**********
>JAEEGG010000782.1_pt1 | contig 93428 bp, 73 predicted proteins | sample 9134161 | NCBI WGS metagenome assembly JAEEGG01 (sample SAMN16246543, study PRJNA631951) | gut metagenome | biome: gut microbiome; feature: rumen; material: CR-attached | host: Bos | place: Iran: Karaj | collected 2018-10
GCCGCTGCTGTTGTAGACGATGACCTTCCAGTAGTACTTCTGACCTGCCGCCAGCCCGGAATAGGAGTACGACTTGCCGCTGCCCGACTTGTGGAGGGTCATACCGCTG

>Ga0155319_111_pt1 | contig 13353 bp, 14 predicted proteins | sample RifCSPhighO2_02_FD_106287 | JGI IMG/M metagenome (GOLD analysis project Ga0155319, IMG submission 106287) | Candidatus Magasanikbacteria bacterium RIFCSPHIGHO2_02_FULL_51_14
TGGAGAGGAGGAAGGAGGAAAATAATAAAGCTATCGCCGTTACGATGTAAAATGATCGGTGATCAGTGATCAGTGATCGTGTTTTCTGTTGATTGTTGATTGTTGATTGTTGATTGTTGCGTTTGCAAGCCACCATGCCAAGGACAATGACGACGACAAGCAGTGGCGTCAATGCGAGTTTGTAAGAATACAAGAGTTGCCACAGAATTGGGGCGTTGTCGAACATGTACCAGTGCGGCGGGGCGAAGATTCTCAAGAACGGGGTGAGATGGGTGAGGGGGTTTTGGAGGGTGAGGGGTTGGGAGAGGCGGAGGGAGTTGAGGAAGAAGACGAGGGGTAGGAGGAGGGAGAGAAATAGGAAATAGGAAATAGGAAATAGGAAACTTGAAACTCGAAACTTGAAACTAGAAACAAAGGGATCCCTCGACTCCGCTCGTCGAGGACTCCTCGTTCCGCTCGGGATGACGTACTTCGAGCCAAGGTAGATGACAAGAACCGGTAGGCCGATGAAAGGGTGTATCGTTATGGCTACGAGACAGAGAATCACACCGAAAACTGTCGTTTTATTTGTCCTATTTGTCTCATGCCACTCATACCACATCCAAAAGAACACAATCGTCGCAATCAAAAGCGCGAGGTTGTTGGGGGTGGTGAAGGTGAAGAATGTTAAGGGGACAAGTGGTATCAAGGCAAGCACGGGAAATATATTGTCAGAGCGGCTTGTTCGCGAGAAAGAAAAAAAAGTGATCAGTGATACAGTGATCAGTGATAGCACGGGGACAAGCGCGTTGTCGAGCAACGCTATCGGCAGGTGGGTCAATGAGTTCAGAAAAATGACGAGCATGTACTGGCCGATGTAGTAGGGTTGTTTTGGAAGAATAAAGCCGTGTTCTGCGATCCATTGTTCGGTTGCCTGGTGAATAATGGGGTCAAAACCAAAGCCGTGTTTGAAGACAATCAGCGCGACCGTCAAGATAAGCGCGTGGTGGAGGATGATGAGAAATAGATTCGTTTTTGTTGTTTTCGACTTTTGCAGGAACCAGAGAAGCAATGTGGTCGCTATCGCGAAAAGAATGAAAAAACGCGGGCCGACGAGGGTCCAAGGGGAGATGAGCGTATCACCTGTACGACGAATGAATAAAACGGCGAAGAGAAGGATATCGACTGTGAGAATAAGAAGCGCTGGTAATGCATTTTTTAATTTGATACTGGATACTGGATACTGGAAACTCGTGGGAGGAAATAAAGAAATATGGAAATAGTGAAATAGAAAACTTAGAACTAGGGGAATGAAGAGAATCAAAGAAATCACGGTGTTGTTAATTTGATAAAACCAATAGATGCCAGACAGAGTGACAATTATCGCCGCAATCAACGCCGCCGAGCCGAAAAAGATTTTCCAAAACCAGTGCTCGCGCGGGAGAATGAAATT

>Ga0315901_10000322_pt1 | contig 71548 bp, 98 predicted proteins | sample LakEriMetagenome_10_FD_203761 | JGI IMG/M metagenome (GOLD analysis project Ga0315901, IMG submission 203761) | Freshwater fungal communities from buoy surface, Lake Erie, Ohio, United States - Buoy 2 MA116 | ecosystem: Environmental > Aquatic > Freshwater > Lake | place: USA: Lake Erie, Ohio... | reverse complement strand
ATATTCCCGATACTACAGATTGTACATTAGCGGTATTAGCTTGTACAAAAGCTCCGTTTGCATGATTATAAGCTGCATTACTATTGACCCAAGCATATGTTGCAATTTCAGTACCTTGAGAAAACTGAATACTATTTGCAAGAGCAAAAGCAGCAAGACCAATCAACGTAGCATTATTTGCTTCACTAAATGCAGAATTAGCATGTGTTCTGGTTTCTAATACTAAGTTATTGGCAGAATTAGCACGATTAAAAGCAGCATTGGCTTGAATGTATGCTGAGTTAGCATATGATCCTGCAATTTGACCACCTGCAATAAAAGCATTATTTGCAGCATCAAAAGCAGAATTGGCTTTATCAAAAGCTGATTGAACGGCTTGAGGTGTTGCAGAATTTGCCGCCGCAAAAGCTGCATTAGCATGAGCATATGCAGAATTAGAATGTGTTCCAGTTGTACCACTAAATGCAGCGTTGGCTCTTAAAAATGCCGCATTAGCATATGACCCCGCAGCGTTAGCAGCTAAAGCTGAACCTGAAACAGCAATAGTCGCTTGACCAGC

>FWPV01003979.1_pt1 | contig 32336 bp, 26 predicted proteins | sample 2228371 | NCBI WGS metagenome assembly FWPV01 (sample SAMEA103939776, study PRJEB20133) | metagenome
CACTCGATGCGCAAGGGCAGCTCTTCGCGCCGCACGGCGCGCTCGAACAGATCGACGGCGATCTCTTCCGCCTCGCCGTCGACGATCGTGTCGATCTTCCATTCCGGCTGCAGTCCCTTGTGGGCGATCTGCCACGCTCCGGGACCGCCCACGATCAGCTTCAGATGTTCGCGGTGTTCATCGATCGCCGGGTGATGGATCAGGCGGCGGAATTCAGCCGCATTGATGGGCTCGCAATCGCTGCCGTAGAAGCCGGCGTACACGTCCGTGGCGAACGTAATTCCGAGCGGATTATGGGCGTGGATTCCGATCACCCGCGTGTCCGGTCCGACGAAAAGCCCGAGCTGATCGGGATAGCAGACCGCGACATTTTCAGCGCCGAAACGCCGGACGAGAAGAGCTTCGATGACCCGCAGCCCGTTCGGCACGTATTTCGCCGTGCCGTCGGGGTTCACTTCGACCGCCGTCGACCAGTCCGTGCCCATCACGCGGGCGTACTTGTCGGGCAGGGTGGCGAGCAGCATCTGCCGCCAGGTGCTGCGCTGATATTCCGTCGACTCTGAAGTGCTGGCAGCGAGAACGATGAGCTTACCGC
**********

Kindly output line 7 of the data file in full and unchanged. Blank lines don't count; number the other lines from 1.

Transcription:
>FWPV01003979.1_pt1 | contig 32336 bp, 26 predicted proteins | sample 2228371 | NCBI WGS metagenome assembly FWPV01 (sample SAMEA103939776, study PRJEB20133) | metagenome